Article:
Sigh. We've been through this before, haven't we? Just because a miniscule trace is found it doesn't mean the original amount was miniscule. It could just have been a longer time ago.

    This might help:
    https://www.youtube.com/watch?v=vh5kZ4uIUC0
    “Road racing was over and the UCI had banned my riding positions on the track, so it was like ‘Jings, crivvens, help ma Boab, what do I do now? I know, I’ll go away and be depressed for 10 years’.”

    @DrHeadgear

    The Vikings are coming!
  • feltkuotafeltkuota Posts: 333
    There is no way you take a minuscule of a unlikely performance enhancing product to help you in your career as a cyclist. There is no way he should have had to be put in this position.

    So how do the testers determine between:

    A tiny amount of whatever and
    A huge amount of PED, beneficial to career, taken week's previously and now showing up only as "a tiny amount of whatever"

    They can't hence the strict liability..
  • DeVlaeminckDeVlaeminck Posts: 8,305
    Yes he's guilty but they can apply a lighter sanction if his story is reasonable. The truth is we don't know, he may just have been careless or this may be the last traces of something he took to enhance performance, taking away his career on guesswork is wrong imo.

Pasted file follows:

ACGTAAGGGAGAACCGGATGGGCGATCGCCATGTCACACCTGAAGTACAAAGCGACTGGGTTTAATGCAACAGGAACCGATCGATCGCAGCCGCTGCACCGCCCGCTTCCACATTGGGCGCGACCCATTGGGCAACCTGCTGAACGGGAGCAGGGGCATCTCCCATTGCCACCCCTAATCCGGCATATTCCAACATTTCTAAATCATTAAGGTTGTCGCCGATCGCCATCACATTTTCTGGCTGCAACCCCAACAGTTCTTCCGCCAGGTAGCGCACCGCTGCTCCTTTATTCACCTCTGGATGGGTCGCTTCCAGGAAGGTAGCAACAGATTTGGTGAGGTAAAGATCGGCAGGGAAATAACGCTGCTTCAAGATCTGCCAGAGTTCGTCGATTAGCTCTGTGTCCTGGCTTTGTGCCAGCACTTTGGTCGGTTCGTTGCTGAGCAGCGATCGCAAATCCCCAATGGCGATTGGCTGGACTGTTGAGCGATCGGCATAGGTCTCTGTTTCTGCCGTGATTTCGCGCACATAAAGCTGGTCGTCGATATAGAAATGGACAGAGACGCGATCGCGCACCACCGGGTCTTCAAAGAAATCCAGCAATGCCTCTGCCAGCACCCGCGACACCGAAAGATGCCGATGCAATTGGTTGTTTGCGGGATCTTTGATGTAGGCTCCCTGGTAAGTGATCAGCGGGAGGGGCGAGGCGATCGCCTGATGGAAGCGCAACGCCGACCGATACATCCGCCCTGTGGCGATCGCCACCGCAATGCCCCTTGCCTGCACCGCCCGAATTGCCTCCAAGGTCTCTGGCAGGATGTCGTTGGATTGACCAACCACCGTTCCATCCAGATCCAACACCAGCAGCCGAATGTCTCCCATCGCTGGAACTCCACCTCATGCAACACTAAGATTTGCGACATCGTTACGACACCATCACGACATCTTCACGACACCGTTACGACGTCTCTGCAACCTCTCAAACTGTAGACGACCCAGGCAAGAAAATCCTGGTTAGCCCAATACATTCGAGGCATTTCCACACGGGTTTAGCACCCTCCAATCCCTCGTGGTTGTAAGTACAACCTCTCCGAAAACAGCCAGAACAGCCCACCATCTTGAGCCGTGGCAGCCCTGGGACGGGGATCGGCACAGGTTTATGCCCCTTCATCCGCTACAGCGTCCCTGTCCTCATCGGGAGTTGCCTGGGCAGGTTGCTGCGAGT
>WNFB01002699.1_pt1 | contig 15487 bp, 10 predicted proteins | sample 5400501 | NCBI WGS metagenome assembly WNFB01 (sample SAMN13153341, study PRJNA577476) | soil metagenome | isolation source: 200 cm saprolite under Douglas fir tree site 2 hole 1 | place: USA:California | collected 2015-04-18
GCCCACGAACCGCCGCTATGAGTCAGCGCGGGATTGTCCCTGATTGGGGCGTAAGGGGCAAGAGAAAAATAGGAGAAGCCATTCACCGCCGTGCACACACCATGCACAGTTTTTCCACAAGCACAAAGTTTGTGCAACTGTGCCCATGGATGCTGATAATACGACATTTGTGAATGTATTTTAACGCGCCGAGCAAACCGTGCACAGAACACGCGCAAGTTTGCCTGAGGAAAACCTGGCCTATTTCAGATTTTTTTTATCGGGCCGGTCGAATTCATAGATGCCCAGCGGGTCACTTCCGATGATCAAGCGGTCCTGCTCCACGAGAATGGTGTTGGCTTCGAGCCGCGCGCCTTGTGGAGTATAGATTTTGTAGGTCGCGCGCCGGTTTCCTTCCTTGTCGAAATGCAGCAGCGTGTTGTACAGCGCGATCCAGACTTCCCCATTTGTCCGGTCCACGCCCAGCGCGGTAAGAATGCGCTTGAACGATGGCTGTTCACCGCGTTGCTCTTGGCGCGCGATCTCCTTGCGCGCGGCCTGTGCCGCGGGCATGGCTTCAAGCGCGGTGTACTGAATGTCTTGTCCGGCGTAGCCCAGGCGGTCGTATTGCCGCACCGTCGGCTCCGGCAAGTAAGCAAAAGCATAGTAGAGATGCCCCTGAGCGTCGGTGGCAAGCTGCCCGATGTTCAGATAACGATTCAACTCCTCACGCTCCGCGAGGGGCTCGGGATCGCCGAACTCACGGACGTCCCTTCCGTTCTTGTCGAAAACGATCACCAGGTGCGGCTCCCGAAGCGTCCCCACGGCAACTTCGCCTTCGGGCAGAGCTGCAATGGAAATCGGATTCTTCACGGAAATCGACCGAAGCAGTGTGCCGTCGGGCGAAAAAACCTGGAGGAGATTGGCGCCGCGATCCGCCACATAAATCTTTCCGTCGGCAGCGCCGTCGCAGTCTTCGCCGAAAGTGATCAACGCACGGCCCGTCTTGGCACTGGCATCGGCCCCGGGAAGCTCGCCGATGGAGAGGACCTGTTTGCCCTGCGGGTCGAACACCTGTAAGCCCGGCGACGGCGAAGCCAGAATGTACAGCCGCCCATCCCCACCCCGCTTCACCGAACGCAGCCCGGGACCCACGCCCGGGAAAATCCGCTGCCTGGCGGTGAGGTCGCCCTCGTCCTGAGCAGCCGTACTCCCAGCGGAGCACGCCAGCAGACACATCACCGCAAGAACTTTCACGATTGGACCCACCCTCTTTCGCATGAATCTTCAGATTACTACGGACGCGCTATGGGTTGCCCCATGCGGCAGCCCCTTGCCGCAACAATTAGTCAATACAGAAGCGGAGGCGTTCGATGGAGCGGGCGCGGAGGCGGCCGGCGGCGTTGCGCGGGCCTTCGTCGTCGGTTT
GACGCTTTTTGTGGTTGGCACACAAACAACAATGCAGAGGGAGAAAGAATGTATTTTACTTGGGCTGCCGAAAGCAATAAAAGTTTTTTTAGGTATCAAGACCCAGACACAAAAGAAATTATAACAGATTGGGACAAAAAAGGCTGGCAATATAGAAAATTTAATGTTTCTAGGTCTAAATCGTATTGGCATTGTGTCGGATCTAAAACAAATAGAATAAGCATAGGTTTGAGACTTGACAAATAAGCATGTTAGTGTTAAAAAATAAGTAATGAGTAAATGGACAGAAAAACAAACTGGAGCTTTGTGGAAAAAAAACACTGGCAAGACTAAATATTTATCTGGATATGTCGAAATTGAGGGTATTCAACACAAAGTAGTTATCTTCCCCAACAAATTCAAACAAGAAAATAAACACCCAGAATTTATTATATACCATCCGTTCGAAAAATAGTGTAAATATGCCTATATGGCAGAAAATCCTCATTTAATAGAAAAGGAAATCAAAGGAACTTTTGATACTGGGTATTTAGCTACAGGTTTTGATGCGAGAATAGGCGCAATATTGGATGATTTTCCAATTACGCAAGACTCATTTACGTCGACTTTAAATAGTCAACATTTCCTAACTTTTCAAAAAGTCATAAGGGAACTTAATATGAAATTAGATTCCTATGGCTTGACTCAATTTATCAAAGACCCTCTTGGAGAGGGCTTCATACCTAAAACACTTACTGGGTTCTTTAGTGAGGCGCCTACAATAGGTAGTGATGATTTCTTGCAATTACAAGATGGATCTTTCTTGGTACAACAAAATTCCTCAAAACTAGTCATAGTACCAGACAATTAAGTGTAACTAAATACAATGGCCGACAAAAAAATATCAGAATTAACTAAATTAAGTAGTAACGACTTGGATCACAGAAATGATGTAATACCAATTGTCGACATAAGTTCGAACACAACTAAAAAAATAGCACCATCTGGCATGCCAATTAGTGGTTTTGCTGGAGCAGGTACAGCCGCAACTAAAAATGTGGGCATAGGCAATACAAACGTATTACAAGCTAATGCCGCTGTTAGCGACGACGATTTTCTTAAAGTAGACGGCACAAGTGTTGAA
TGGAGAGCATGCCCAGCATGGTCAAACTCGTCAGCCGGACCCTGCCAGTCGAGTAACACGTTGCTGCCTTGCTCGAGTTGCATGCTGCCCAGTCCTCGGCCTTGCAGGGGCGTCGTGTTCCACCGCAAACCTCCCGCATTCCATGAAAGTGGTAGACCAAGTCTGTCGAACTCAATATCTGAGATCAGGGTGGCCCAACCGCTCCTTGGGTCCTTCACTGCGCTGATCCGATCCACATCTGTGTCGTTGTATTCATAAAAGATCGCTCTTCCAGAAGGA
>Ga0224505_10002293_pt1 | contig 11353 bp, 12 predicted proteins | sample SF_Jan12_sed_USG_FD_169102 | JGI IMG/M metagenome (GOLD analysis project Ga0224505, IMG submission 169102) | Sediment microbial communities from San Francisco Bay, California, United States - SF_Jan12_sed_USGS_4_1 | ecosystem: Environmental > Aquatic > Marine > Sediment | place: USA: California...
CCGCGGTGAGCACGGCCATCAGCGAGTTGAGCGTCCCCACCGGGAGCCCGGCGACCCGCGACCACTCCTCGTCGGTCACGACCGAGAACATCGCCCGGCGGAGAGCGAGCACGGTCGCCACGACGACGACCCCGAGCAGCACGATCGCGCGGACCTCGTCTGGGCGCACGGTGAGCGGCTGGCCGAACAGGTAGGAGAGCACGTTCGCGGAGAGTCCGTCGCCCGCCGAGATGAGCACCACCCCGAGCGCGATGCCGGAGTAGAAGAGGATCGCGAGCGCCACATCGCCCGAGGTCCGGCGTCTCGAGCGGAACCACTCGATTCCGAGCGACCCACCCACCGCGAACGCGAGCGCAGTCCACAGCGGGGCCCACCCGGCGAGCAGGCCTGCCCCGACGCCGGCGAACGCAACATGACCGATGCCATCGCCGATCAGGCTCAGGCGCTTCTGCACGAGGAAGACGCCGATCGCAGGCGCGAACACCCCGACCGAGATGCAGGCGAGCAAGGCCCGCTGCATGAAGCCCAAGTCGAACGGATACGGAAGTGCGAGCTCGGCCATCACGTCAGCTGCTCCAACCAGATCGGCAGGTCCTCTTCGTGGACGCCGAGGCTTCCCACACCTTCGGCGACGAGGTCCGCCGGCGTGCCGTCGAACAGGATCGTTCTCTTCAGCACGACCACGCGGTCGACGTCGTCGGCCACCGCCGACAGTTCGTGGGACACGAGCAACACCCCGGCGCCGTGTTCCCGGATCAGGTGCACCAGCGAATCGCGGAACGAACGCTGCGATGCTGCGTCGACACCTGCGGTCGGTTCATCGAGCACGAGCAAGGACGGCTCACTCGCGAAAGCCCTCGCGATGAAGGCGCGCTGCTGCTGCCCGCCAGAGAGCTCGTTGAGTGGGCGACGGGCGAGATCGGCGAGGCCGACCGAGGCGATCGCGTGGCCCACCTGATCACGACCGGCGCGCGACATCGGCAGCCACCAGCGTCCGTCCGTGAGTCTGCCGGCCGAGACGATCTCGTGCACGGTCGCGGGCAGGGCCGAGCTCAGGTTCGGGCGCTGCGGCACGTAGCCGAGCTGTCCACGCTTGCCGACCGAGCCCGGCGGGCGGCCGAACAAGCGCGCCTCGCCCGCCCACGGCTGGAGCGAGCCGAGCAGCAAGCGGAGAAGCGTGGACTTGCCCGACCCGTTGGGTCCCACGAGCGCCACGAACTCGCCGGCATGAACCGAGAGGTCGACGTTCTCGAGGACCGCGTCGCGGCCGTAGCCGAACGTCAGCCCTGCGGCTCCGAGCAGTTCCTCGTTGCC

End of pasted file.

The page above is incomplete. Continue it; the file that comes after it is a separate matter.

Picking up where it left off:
He should get the B sample tested anyway, you never know they don't always match up with the A what did he have to lose.
    [Castle Donington Ladies FC - going up in '22]
  • Daz555Daz555 Posts: 3,976
    taking away his career on guesswork is wrong imo.
    No guess work.

    He failed a drug test.
    You only need two tools: WD40 and Duck Tape.
    If it doesn't move and should, use the WD40.
    If it shouldn't move and does, use the tape.
  • DeVlaeminckDeVlaeminck Posts: 8,305
    Daz555 wrote:
    taking away his career on guesswork is wrong imo.
    No guess work.

    He failed a drug test.

    Yes I don't think anyone has questioned that.
    [Castle Donington Ladies FC - going up in '22]
  • frenchfighterfrenchfighter Posts: 30,642
    feltkuota wrote:
    There is no way you take a minuscule of a unlikely performance enhancing product to help you in your career as a cyclist. There is no way he should have had to be put in this position.

    So how do the testers determine between:

    A tiny amount of whatever and
    A huge amount of PED, beneficial to career, taken week's previously and now showing up only as "a tiny amount of whatever"

    They can't hence the strict liability..